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Pseudo

Pitching a game idea

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How would I go about pitching an idea to Nintendo. I have a great idea for a game for the game cube, and I don''t know who to contact. Would they ever considering hooking me up with a publisher, or would they just steal the idea and fuck me over? The idea would only work for the game cube, so I can''t offer it to anyone else. I cant find any contact information. Could someone please point me in the right direction?

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http://www.nintendo.com/corp/faqs/faqslist.html#3

Although that looks like its meant for consumers, Nintendo is very arrogant and would probably treat you the same way unless you were one of their licensed developers.

Any reason why it would _HAVE_ to be on the Gamecube? If it was because it used one of their franchise series/characters they''d probably just laugh at you :\.

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*Laughs and can''t stop*

Hehe, sorry but Nintendo doesn''t get ideas pitched to them unless you have made yourself and another company a whole lot of dough.

The best way would be to get a design doc ready and a demo, take it to a publisher, get some money then a real team and start developing the game and let the publisher worry about getting approved by Nintendo for it to be on the gamecube... a long shot, but better then setting up camp outside their offices.

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Talking about arrogancy, this is a pre-written reply I got when I tryied to submit a 100% finished game to Sierra.

"You sound like a very bright young person. Thank you for sharing your ideas for a game. Unfortunately, we do not accept outside game idea submissions because we already have a talented team of game designers who are bursting with great ideas. We have good game ideas that we do not have enough time or money to make all of them into actual games.
Thank again for taking the time to write to us. With the support of creative customers like you, Sierra On-Line can continue to be the best game company in the world."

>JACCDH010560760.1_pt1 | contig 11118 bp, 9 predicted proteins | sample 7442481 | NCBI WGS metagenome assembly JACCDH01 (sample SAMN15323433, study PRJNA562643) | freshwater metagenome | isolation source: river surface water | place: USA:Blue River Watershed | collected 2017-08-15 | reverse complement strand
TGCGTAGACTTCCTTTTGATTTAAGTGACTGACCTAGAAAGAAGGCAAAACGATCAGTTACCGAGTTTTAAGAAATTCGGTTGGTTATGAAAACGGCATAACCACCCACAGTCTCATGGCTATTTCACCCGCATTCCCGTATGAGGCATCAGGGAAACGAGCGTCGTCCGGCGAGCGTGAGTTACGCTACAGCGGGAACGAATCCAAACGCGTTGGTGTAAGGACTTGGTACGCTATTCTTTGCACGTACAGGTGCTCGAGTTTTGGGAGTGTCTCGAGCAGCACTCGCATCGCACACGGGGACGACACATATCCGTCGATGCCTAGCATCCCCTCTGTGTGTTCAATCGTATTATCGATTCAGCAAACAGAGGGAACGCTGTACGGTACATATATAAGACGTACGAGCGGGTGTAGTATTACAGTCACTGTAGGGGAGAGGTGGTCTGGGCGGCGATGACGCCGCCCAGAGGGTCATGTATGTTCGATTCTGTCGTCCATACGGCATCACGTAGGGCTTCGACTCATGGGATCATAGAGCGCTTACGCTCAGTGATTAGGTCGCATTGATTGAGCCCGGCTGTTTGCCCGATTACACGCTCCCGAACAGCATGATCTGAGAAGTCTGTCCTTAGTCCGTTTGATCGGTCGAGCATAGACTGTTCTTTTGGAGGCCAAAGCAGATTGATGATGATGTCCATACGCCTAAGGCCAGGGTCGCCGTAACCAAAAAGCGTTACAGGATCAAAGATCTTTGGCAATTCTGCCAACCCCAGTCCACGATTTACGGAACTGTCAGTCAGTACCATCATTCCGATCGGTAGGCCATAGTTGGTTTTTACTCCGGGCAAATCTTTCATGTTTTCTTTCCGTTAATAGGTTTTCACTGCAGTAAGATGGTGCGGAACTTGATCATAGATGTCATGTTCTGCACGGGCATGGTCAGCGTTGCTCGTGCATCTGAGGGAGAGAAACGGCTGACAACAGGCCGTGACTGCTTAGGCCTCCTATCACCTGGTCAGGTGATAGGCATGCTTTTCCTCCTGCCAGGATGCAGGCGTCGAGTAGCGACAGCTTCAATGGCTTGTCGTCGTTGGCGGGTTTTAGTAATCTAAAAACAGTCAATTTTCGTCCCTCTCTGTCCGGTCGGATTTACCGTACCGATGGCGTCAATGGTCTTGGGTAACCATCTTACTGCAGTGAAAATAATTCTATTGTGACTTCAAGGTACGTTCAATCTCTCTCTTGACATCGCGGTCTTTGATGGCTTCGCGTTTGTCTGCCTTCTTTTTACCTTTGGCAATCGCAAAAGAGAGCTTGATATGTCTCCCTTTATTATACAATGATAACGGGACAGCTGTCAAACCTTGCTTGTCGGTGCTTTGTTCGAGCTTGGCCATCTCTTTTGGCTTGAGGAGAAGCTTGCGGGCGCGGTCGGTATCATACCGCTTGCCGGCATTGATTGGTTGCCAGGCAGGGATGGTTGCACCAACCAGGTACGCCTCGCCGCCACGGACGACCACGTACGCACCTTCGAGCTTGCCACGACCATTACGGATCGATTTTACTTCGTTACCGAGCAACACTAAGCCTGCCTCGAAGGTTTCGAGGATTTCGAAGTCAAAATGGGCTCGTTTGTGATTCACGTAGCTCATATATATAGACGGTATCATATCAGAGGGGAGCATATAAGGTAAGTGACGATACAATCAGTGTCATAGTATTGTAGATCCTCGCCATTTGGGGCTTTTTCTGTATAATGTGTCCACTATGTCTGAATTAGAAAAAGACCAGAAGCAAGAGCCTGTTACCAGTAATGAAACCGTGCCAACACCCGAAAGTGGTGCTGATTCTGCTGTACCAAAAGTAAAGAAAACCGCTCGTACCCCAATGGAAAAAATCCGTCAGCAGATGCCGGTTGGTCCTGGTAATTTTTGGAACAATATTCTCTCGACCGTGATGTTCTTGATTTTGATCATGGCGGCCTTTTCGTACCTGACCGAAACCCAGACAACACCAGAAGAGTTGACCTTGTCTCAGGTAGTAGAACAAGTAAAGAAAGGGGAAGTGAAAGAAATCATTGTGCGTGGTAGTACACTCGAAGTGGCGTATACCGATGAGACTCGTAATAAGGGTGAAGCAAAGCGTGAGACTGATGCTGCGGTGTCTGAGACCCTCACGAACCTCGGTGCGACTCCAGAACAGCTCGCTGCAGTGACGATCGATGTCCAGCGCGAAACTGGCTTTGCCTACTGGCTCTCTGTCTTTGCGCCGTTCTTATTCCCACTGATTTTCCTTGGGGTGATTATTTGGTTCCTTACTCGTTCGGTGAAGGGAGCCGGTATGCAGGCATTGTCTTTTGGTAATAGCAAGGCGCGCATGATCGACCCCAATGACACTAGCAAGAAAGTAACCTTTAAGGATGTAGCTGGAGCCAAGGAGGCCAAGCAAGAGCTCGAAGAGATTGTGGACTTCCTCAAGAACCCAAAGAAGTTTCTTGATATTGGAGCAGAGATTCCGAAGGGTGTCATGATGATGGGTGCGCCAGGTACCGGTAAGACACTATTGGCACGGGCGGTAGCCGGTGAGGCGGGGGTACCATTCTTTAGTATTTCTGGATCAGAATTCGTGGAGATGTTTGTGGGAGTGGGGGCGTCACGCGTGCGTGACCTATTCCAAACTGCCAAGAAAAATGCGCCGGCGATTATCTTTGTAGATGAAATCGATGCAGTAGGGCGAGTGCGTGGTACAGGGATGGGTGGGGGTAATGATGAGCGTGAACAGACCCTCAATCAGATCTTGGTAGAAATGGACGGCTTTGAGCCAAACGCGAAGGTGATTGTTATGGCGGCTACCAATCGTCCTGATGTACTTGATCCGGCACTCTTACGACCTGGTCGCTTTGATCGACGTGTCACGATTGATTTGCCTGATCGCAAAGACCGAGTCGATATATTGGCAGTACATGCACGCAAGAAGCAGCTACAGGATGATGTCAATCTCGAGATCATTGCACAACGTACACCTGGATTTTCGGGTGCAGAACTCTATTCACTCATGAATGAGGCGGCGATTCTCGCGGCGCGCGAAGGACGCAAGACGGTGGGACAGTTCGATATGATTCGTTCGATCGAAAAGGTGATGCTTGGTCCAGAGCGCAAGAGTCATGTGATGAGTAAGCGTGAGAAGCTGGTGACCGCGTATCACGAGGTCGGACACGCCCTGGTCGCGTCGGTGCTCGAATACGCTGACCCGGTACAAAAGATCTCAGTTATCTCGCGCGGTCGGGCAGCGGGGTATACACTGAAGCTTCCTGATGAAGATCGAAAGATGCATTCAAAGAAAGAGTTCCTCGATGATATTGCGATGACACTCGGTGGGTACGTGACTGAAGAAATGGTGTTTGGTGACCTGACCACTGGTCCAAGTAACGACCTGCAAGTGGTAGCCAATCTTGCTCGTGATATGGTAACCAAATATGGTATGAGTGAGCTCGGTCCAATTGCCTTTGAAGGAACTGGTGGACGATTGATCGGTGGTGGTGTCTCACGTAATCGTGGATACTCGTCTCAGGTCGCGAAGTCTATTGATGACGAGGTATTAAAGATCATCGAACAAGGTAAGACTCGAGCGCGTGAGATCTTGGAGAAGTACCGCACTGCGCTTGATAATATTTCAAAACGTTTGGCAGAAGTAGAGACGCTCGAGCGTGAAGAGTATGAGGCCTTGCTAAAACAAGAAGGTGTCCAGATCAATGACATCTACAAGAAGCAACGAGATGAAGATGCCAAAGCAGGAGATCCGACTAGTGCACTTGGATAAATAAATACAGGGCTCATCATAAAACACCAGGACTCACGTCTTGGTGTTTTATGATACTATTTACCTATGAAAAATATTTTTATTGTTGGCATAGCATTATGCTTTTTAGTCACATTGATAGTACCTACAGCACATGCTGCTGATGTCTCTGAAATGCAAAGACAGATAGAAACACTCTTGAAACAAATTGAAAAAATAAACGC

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Arrogancy? Its called real life.

Sorry but the days of Atari when anyone who could make a game would get published are over. Its quality control.

You don't just walk up to the giants gates and except to be welcomed in, you need to work your way up there, instead of by passing all the crummy crap like submitting your game to a smaller publisher and seeing if you could actualy sell it. Once you prove yourself in the industry, prove yourself again and again and again until you can get noticed by the big guys.

I think a lot of people don't realize that on here and its sort of amusing, but also a little despressing; but thats life.

Edited by - Sephiras on February 1, 2001 12:23:55 PM

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Another way I would suggest is to actually meet these people at the GDC.That''s one of the best ways to see the big names in the gaming industry and actually talk to them.Of course,it''s going to cost you $1300 just for the ticket,but hey,you might get lucky

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"instead of by passing all the crummy crap like submitting your game to a smaller publisher and seeing if you could actualy sell it. Once you prove yourself in the industry, prove yourself again and again and again until you can get noticed by the big guys."

You know what happens with that? The fun goes away, and what''s the point then? You can make a game for fun even if it''s small and you get little money but you''re having fun, if you join the corporate establishment and you show "again and again" that you can do things that can compete with other companies you will care more about money and your public image ltd and the fan dies cos you turn from an artist into a gear in a corporate machine.

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I''ve visited Sierra Studios and talked with some of the programmers back when they were working on KQ8. I was looking to work there but didn''t have enough experience. It was still a cool trip.

Everyone who has a contract with any company is not allowed to look at unpublished games. Companies can get sued if they do. If they looked at your stuff, said ''no thanks'' then later made a game that resembled what you showed them, you can sue them.

People who work at software companies can''t talk about the projects they are working on. Ideas get stolen that way.

It''s not arrogence to say you''re number one. It''s stupid to say ''we''re pretty good.''

Ben




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